Adam LaRoche has been playing through a partially torn shoulder labrum since being diagnosed with the injury in the middle of spring training, but a .172 batting average and .546 OPS through 43 games has motivated the Nationals first baseman to seek a second opinion.
Mark Giannotto of the Washington Post reports that LaRoche will be examined by a specialist today after being scratched from the starting lineup yesterday, and manager Jim Riggleman indicated that the injury has worsened:
He’s not progressing at all. He’s getting treatment every day and he’s sore. He’s saying it doesn’t affect his hitting, but he feels like there are a lot of balls he should be crushing and he’s just not doing that. He’s been in slumps before, but this just has a different feel to it so we’re gonna get it checked out further.
When asked if season-ending surgery was a possibility, Riggleman replied: “That’ll depend on what the doctor says tomorrow and how does it feel tomorrow.” LaRoche signed a two-year, $16 million deal with the Nationals as a free agent after the Diamondbacks declined their $7.5 million option on him.
The Rockies are looking for a “front-of-rotation-type pitcher,” per Jeff Passan of Yahoo Sports. He notes that the club is also in on free agent slugger Mark Trumbo.
Starting pitching has not been the Rockies’ strong suit in recent years. The club had baseball’s fifth-worst rotation ERA in baseball this past season at 4.79. It’s tough to entice big-name free agent pitchers to pitch given how their stats are adversely affected by the hitter-friendly nature of Coors Field. Trading would be one way around that.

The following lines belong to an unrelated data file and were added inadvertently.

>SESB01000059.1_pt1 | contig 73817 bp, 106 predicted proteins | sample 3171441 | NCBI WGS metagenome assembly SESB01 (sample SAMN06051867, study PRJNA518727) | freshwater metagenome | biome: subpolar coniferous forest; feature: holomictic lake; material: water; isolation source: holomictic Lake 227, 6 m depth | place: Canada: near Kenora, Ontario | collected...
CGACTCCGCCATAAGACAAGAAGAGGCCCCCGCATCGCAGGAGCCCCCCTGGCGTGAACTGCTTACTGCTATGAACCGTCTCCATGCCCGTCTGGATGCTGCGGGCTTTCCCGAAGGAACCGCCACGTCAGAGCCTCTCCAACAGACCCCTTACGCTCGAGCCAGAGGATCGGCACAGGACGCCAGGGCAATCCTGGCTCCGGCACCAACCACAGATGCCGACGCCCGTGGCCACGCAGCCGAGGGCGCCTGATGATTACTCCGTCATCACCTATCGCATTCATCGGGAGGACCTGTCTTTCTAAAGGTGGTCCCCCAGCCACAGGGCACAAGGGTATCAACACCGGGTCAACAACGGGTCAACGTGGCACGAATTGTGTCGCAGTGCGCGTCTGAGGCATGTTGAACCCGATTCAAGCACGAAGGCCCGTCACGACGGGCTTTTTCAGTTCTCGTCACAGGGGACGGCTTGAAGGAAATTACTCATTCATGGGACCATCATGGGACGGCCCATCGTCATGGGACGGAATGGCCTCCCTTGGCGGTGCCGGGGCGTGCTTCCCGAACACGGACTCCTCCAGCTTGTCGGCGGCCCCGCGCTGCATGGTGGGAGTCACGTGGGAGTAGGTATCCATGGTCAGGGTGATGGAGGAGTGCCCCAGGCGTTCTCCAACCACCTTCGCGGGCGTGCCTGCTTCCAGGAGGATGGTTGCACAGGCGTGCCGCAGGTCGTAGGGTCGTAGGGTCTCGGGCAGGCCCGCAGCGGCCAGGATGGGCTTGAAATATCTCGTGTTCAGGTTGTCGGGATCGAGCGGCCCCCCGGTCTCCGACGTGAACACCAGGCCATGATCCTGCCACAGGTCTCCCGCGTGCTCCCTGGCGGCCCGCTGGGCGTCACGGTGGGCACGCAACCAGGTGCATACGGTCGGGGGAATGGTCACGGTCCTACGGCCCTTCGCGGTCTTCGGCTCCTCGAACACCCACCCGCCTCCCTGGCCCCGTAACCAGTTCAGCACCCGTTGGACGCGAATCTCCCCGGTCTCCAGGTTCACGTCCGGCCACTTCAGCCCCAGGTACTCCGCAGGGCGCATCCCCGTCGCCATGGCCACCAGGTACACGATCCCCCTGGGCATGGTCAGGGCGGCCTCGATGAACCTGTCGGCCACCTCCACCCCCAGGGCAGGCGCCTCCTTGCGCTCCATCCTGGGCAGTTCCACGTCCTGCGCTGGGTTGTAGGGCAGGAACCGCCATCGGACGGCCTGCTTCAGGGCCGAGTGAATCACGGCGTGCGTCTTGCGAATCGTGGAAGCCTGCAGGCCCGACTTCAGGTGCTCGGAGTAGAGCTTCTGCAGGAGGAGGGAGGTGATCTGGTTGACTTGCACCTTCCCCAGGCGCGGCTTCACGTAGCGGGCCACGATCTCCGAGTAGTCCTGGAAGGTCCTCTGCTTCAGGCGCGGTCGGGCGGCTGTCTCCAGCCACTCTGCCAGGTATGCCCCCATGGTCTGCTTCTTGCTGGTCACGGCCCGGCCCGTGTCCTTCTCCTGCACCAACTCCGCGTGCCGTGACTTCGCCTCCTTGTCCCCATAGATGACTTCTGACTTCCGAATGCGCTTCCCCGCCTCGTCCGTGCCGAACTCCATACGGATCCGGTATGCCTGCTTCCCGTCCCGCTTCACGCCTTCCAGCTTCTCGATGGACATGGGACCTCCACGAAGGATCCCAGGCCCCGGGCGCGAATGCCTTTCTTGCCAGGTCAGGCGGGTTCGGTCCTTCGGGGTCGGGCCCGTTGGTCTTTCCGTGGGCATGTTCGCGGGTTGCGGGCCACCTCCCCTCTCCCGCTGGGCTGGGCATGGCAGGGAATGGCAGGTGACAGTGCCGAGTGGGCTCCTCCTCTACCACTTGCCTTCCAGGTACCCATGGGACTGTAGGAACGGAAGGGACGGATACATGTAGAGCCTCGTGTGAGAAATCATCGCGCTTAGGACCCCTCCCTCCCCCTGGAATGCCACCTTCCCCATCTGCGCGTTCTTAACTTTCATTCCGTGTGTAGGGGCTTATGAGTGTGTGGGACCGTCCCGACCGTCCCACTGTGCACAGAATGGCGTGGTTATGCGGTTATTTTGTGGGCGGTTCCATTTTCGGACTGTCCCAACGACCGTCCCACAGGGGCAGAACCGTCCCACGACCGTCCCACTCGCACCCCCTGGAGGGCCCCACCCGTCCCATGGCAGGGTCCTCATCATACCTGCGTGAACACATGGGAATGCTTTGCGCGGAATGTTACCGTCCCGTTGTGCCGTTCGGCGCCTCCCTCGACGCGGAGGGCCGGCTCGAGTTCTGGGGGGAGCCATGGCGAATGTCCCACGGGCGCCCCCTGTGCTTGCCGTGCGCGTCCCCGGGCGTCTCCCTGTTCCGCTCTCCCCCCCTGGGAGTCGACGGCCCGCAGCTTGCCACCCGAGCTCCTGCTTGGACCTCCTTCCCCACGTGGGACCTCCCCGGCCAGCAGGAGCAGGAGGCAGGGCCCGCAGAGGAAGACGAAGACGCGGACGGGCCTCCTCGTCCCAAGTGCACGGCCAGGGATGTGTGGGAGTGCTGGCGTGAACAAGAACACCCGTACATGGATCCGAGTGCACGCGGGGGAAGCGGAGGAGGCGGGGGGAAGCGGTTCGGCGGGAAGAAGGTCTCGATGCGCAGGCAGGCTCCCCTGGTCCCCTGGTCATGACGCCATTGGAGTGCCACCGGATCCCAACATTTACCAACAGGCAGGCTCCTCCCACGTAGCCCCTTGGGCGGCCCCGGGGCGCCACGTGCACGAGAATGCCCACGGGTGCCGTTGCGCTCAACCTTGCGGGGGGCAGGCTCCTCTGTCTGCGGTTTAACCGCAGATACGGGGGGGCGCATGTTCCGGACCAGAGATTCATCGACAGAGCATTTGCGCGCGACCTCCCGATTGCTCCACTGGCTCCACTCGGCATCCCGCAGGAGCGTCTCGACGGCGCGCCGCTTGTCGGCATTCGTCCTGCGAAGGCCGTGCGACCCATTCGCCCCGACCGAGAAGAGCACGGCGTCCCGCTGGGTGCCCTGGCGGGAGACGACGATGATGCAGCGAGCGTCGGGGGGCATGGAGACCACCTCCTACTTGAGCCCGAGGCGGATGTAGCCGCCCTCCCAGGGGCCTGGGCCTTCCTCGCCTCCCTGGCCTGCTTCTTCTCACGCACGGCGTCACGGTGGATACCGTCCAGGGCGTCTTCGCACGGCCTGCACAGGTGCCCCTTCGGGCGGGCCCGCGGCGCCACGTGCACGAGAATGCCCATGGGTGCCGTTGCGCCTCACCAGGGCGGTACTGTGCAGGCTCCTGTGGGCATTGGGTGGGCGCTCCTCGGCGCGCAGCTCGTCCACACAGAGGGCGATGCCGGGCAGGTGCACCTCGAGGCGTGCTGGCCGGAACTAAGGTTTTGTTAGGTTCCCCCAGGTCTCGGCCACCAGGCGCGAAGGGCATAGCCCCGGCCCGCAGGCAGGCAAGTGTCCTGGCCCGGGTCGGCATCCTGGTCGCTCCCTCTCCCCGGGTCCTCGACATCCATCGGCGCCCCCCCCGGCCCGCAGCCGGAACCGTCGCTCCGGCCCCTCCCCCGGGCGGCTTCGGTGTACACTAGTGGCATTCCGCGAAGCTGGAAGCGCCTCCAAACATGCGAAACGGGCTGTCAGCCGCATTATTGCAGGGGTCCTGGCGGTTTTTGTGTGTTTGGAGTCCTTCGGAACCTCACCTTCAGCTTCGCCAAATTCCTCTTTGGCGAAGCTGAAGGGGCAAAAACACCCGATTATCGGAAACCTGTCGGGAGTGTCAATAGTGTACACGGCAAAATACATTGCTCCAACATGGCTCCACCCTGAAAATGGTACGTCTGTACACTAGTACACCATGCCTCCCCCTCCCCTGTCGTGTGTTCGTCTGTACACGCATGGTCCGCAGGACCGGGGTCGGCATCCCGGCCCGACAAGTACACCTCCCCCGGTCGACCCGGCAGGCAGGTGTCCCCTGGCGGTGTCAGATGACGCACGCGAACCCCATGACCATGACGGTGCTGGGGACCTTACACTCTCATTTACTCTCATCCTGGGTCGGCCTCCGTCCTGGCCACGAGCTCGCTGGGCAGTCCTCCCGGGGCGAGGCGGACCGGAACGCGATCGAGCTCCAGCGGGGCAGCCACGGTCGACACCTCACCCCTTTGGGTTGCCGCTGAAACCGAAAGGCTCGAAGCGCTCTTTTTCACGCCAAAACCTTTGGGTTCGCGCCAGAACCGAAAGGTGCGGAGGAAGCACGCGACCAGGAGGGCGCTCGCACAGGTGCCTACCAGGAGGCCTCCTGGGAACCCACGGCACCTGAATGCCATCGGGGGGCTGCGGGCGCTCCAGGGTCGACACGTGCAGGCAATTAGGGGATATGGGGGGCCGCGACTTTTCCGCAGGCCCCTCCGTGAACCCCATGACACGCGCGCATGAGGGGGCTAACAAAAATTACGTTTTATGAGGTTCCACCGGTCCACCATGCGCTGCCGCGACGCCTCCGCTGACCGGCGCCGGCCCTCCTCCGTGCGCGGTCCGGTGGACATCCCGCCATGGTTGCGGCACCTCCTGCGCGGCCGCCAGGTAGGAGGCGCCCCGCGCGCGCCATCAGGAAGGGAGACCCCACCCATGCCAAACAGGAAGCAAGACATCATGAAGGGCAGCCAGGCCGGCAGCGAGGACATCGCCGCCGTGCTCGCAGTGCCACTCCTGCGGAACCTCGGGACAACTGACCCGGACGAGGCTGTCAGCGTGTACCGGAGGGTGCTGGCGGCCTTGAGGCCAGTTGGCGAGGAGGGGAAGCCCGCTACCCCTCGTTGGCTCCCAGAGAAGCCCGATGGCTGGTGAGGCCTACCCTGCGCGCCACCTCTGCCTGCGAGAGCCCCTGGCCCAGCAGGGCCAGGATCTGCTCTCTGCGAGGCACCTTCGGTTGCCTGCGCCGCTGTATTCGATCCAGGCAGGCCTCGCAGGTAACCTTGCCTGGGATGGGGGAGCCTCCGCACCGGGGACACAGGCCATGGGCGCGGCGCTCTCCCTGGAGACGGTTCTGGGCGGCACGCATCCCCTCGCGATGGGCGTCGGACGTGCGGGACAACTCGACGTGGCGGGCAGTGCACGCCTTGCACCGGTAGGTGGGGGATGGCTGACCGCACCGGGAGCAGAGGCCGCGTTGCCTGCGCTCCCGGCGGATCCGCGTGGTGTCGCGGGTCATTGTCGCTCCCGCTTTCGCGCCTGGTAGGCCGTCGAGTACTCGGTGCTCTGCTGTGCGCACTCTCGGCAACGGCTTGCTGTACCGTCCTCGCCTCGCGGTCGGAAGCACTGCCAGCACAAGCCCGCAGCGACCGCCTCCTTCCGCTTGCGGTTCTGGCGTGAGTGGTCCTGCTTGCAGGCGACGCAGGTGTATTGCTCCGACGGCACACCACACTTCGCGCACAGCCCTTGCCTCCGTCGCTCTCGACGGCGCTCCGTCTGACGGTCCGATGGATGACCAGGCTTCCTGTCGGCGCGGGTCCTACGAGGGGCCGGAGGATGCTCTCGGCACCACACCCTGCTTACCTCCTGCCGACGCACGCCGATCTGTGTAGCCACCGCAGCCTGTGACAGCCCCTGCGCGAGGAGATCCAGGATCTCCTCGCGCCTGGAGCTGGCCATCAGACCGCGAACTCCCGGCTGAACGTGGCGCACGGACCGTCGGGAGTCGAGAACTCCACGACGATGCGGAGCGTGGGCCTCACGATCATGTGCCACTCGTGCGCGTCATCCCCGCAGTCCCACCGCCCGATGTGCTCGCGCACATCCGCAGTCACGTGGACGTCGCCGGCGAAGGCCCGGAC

Though Chris Sale is off the board, the Rockies could still try to pry Chris Archer from the Rays or Jose Quintana from the White Sox.
As presently constructed, the Rockies’ rotation includes Chad Bettis, Tyler Chatwood, Jon Gray, Tyler Anderson, and German Marquez.
SB Nation’s Chris Cotillo passes along an interesting piece of information. New Yankees OF/DH Matt Holliday has a no-trade clause in his contract that allows him to block a trade to exactly one team: the Athletics.
Holliday was briefly a member of the A’s back in 2009. He had a decent two months in Oakland, so it isn’t as if he feels he couldn’t produce there. However, the A’s do play their home games at Oakland Alameda Coliseum, which is the fifth-oldest stadium in baseball, having opened in 1966. You may recall that the Coliseum has had some issues recently. Three years ago, the coaches’ bathroom overflowed with sewage and sewage also came out of faucets. Earlier this year, there were more plumbing issues as the Yankees’ clubhouse toilet was backed up and water overflowed into the dugout. It’s understandable why Holliday might not want to play half his games there.